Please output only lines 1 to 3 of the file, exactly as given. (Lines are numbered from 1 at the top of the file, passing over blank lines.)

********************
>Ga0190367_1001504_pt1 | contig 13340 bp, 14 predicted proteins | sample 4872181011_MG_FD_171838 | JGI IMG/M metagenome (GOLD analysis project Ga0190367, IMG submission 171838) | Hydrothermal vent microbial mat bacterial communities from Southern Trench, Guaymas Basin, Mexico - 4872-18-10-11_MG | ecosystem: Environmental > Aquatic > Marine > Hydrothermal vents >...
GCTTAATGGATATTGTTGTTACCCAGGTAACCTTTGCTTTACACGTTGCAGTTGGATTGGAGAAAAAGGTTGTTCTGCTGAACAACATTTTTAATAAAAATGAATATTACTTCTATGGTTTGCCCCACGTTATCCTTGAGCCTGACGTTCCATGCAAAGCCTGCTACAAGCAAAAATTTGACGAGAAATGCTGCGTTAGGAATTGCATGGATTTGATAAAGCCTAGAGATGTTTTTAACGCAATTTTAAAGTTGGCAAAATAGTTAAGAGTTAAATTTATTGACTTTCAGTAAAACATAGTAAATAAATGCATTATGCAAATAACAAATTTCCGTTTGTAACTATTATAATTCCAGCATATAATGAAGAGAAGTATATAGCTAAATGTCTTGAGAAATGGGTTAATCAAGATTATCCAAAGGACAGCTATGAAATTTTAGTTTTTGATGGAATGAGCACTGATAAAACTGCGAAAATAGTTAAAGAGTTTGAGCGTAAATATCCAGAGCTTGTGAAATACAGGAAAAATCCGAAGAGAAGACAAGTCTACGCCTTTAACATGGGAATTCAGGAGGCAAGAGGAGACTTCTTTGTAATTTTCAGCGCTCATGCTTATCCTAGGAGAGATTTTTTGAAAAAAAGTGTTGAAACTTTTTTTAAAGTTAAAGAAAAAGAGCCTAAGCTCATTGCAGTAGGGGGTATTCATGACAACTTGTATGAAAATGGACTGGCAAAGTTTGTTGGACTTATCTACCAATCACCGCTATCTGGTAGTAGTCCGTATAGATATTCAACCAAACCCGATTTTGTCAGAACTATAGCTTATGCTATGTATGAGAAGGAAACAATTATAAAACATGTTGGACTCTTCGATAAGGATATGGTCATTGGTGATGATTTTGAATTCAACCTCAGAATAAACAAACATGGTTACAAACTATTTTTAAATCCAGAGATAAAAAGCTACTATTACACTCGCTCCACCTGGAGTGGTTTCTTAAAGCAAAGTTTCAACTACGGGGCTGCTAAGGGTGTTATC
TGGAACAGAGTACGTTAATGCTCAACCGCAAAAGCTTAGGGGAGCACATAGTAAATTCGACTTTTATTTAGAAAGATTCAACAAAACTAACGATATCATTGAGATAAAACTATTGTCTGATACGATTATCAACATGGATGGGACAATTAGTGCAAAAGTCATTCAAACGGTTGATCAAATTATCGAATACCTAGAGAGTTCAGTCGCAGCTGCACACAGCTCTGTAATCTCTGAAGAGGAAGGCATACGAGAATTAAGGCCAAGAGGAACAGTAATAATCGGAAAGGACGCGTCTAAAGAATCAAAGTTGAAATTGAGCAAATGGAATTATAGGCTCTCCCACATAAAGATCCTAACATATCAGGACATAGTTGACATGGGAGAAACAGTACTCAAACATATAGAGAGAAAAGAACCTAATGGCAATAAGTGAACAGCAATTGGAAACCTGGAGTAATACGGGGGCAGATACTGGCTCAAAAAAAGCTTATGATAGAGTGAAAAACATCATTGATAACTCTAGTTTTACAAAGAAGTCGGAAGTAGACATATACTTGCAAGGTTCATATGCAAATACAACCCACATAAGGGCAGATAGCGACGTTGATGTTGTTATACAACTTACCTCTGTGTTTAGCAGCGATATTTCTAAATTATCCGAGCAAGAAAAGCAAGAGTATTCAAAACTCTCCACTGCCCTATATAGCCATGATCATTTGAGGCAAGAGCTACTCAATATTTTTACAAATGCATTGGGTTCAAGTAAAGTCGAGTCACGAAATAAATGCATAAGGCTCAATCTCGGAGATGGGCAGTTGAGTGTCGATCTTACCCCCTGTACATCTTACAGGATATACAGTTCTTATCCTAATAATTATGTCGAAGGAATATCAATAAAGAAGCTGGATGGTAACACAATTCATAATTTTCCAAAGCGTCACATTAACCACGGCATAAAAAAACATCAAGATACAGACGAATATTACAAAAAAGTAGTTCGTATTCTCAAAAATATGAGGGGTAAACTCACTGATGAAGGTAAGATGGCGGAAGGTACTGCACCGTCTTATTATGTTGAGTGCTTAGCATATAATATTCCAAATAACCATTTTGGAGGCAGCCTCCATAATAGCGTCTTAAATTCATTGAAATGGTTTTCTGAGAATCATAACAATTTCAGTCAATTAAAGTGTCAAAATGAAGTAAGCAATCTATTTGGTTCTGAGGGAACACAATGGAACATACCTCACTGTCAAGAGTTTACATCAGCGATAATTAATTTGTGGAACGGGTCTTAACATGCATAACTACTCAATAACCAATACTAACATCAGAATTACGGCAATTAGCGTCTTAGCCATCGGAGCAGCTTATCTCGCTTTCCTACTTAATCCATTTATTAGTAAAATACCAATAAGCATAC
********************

>Ga0190367_1001504_pt1 | contig 13340 bp, 14 predicted proteins | sample 4872181011_MG_FD_171838 | JGI IMG/M metagenome (GOLD analysis project Ga0190367, IMG submission 171838) | Hydrothermal vent microbial mat bacterial communities from Southern Trench, Guaymas Basin, Mexico - 4872-18-10-11_MG | ecosystem: Environmental > Aquatic > Marine > Hydrothermal vents >...
GCTTAATGGATATTGTTGTTACCCAGGTAACCTTTGCTTTACACGTTGCAGTTGGATTGGAGAAAAAGGTTGTTCTGCTGAACAACATTTTTAATAAAAATGAATATTACTTCTATGGTTTGCCCCACGTTATCCTTGAGCCTGACGTTCCATGCAAAGCCTGCTACAAGCAAAAATTTGACGAGAAATGCTGCGTTAGGAATTGCATGGATTTGATAAAGCCTAGAGATGTTTTTAACGCAATTTTAAAGTTGGCAAAATAGTTAAGAGTTAAATTTATTGACTTTCAGTAAAACATAGTAAATAAATGCATTATGCAAATAACAAATTTCCGTTTGTAACTATTATAATTCCAGCATATAATGAAGAGAAGTATATAGCTAAATGTCTTGAGAAATGGGTTAATCAAGATTATCCAAAGGACAGCTATGAAATTTTAGTTTTTGATGGAATGAGCACTGATAAAACTGCGAAAATAGTTAAAGAGTTTGAGCGTAAATATCCAGAGCTTGTGAAATACAGGAAAAATCCGAAGAGAAGACAAGTCTACGCCTTTAACATGGGAATTCAGGAGGCAAGAGGAGACTTCTTTGTAATTTTCAGCGCTCATGCTTATCCTAGGAGAGATTTTTTGAAAAAAAGTGTTGAAACTTTTTTTAAAGTTAAAGAAAAAGAGCCTAAGCTCATTGCAGTAGGGGGTATTCATGACAACTTGTATGAAAATGGACTGGCAAAGTTTGTTGGACTTATCTACCAATCACCGCTATCTGGTAGTAGTCCGTATAGATATTCAACCAAACCCGATTTTGTCAGAACTATAGCTTATGCTATGTATGAGAAGGAAACAATTATAAAACATGTTGGACTCTTCGATAAGGATATGGTCATTGGTGATGATTTTGAATTCAACCTCAGAATAAACAAACATGGTTACAAACTATTTTTAAATCCAGAGATAAAAAGCTACTATTACACTCGCTCCACCTGGAGTGGTTTCTTAAAGCAAAGTTTCAACTACGGGGCTGCTAAGGGTGTTATC
TGGAACAGAGTACGTTAATGCTCAACCGCAAAAGCTTAGGGGAGCACATAGTAAATTCGACTTTTATTTAGAAAGATTCAACAAAACTAACGATATCATTGAGATAAAACTATTGTCTGATACGATTATCAACATGGATGGGACAATTAGTGCAAAAGTCATTCAAACGGTTGATCAAATTATCGAATACCTAGAGAGTTCAGTCGCAGCTGCACACAGCTCTGTAATCTCTGAAGAGGAAGGCATACGAGAATTAAGGCCAAGAGGAACAGTAATAATCGGAAAGGACGCGTCTAAAGAATCAAAGTTGAAATTGAGCAAATGGAATTATAGGCTCTCCCACATAAAGATCCTAACATATCAGGACATAGTTGACATGGGAGAAACAGTACTCAAACATATAGAGAGAAAAGAACCTAATGGCAATAAGTGAACAGCAATTGGAAACCTGGAGTAATACGGGGGCAGATACTGGCTCAAAAAAAGCTTATGATAGAGTGAAAAACATCATTGATAACTCTAGTTTTACAAAGAAGTCGGAAGTAGACATATACTTGCAAGGTTCATATGCAAATACAACCCACATAAGGGCAGATAGCGACGTTGATGTTGTTATACAACTTACCTCTGTGTTTAGCAGCGATATTTCTAAATTATCCGAGCAAGAAAAGCAAGAGTATTCAAAACTCTCCACTGCCCTATATAGCCATGATCATTTGAGGCAAGAGCTACTCAATATTTTTACAAATGCATTGGGTTCAAGTAAAGTCGAGTCACGAAATAAATGCATAAGGCTCAATCTCGGAGATGGGCAGTTGAGTGTCGATCTTACCCCCTGTACATCTTACAGGATATACAGTTCTTATCCTAATAATTATGTCGAAGGAATATCAATAAAGAAGCTGGATGGTAACACAATTCATAATTTTCCAAAGCGTCACATTAACCACGGCATAAAAAAACATCAAGATACAGACGAATATTACAAAAAAGTAGTTCGTATTCTCAAAAATATGAGGGGTAAACTCACTGATGAAGGTAAGATGGCGGAAGGTACTGCACCGTCTTATTATGTTGAGTGCTTAGCATATAATATTCCAAATAACCATTTTGGAGGCAGCCTCCATAATAGCGTCTTAAATTCATTGAAATGGTTTTCTGAGAATCATAACAATTTCAGTCAATTAAAGTGTCAAAATGAAGTAAGCAATCTATTTGGTTCTGAGGGAACACAATGGAACATACCTCACTGTCAAGAGTTTACATCAGCGATAATTAATTTGTGGAACGGGTCTTAACATGCATAACTACTCAATAACCAATACTAACATCAGAATTACGGCAATTAGCGTCTTAGCCATCGGAGCAGCTTATCTCGCTTTCCTACTTAATCCATTTATTAGTAAAATACCAATAAGCATAC